Victory for MGA in Battle over Bratz

No it’s not an acrimonious custody dispute between parents – but the long-running battle between toy behemoth Mattel and rival MGA Entertainment over the successful Bratz fashion dolls has culminated in a decisive victory for MGA.

The story so far

The idea for the Bratz range of fashion dolls originally came from Carter Bryant, a former Mattel employee.  When MGA released the dolls in 2001, the Bratz “Girls with a passion for Fashion!” quickly gained market share previously dominated by Mattel’s Barbie.  Claiming that it owned the copyright and ideas in the dolls created by its former employee, Mattel sued MGA for copyright infringement. 

At the initial trial in 2008, a jury awarded Mattel US$100 million in damages, and MGA was ordered to stop making and selling Bratz products, and to transfer the brand to Mattel.  However the US Court of Appeals for the Ninth Circuit reversed the verdict and ordered a retrial (our previous post on this entertaining appeal decision can be found here). 

 The retrial

Which brings us to the current proceedings.  At the retrial, an eight-person jury heard juicy accusations from both companies that the other side had stolen trade secrets (including that Mattel had distributed an internal “how to steal” manual), as well as the original copyright infringement claims. 

The jury unanimously rejected Mattel’s copyright claims and absolved MGA of any wrongdoing in relation to the stealing of trade secrets from Mattel.  Instead, it found Mattel was responsible for stealing trade secrets from MGA in relation to unreleased product information, and awarded MGA US$88.5 million in compensation.  The trade secrets were stolen when Mattel sent its employees, armed with fake business cards as identification, to access private MGA showrooms at industry trade shows.  The showrooms were only intended to be accessed by retailers who agreed not to divulge what they saw, not competitors.  The jury didn’t side with MGA on every count however – but Mattel is unlikely to find much solace in the US$10,000 it was awarded on the claim that MGA and its chief executive had interfered with Mattel’s contractual relations with Carter Bryant.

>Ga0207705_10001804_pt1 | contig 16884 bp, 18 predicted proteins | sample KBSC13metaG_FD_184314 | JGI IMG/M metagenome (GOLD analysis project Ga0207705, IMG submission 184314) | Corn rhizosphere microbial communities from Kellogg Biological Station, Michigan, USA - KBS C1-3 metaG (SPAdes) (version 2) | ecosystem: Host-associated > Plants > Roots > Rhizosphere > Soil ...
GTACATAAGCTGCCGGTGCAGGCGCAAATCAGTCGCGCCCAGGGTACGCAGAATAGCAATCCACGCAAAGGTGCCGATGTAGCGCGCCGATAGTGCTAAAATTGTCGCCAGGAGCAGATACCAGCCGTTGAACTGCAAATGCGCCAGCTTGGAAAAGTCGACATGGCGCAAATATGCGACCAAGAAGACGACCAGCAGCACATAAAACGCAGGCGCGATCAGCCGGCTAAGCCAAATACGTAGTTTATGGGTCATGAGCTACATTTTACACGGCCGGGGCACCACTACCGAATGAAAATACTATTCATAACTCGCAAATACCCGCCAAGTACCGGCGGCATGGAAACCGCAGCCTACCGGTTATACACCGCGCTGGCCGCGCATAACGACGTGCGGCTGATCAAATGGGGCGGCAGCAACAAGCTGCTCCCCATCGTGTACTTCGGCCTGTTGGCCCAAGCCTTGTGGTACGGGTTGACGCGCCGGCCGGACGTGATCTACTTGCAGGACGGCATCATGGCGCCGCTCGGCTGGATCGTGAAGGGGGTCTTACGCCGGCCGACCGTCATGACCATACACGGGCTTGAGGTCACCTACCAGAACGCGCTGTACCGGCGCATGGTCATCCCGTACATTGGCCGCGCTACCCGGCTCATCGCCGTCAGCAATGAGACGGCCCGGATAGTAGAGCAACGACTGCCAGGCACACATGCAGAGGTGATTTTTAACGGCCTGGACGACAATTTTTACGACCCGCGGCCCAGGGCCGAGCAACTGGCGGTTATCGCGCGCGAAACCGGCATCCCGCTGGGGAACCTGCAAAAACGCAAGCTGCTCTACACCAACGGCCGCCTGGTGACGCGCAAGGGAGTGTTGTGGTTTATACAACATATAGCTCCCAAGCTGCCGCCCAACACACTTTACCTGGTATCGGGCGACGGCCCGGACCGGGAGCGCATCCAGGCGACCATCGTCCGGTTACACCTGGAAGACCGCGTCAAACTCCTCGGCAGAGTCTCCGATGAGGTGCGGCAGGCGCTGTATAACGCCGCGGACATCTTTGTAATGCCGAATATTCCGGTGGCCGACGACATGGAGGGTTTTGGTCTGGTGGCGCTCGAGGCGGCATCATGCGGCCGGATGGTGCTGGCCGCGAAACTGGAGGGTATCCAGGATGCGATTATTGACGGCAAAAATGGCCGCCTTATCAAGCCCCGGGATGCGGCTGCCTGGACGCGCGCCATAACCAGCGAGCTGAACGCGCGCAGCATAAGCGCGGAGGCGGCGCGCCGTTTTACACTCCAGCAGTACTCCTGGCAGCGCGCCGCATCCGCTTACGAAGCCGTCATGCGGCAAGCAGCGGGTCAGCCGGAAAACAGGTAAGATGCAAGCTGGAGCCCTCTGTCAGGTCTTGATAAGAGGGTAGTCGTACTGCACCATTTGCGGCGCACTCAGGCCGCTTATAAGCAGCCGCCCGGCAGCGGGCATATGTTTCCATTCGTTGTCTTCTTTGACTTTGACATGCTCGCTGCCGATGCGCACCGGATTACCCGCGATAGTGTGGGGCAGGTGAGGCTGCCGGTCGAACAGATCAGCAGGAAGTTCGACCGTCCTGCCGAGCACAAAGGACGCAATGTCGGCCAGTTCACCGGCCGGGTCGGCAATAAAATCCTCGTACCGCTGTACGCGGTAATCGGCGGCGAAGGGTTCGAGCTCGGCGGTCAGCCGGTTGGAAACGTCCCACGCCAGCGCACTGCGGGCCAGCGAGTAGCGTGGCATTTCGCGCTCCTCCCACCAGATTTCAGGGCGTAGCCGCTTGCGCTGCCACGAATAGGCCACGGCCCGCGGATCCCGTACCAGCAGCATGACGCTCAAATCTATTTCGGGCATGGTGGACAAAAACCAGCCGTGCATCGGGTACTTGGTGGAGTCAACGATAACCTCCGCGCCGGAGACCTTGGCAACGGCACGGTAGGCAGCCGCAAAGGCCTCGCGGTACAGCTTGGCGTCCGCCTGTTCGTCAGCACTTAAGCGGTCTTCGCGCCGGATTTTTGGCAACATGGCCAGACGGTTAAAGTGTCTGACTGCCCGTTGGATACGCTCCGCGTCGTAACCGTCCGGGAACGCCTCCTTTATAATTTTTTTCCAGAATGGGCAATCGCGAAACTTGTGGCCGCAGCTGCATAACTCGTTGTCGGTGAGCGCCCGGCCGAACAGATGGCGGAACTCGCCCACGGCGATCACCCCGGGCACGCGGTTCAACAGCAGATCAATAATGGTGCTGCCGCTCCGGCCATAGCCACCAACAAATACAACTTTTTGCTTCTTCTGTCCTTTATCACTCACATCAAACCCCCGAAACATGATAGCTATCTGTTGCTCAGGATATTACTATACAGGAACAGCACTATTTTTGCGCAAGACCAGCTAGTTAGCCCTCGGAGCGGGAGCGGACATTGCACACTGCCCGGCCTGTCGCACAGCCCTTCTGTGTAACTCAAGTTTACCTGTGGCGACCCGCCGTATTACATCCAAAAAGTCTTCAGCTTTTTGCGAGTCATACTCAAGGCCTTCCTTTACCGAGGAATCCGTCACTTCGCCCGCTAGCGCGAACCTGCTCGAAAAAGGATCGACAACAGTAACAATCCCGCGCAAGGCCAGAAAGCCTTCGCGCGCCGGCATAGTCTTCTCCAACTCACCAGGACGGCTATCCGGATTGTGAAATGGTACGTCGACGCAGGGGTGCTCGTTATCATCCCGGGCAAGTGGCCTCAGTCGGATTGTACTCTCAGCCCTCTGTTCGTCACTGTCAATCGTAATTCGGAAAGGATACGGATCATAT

Mattel lawyers are said to be seeking a retrial.  On the other side, MGA attorneys will appear in court ater this month to request that the court use its discretion to multiply the damages award by up to three times the amount awarded by the jury.  In the meantime, Bratz aficionados (including my five year old niece!) can rest easy in the knowledge that the Bratz brand is once again safely back in the hands of its creators.

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